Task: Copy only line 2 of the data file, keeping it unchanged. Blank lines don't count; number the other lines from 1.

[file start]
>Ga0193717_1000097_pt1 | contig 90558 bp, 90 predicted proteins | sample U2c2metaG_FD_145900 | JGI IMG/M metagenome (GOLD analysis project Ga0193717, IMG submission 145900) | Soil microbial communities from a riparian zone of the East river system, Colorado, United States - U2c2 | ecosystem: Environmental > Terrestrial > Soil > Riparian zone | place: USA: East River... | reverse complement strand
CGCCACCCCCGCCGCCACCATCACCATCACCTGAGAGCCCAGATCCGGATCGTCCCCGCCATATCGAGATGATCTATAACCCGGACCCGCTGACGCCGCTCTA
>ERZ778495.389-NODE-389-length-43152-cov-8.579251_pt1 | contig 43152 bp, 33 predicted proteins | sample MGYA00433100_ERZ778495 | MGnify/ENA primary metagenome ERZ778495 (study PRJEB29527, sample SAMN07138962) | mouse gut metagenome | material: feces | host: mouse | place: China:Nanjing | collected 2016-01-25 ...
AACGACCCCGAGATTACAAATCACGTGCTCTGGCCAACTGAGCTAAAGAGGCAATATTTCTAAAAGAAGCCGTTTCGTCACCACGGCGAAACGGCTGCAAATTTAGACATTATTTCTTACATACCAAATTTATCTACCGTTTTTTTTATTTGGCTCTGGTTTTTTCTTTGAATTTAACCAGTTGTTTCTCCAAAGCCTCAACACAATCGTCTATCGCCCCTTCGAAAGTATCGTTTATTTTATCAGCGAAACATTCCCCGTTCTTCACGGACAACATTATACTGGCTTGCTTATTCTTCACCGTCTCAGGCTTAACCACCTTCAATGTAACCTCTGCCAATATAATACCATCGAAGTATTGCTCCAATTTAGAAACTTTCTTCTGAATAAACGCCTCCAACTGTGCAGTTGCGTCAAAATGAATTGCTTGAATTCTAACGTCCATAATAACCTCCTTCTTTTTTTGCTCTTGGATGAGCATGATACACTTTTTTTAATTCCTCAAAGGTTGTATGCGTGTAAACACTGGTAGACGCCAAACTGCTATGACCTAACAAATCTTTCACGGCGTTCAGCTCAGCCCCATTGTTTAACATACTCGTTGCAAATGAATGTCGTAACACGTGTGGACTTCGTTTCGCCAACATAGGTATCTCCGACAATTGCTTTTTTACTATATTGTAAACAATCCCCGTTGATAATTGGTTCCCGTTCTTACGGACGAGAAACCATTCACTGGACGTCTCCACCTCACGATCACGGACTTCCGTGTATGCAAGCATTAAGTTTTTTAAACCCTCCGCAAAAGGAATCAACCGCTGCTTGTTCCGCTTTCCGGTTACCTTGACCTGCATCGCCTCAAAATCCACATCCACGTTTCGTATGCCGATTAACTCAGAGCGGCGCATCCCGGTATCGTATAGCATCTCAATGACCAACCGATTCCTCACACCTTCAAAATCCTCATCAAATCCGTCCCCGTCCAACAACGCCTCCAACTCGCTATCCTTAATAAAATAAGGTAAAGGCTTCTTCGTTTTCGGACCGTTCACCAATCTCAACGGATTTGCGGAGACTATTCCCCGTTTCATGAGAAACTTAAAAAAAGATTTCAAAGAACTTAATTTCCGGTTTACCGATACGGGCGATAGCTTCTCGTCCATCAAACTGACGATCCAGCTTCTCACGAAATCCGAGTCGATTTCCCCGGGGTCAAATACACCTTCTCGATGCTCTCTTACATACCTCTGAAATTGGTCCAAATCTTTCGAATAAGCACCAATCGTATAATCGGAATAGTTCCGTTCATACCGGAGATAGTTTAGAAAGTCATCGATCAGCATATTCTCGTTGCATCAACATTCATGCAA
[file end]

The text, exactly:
CGCCACCCCCGCCGCCACCATCACCATCACCTGAGAGCCCAGATCCGGATCGTCCCCGCCATATCGAGATGATCTATAACCCGGACCCGCTGACGCCGCTCTA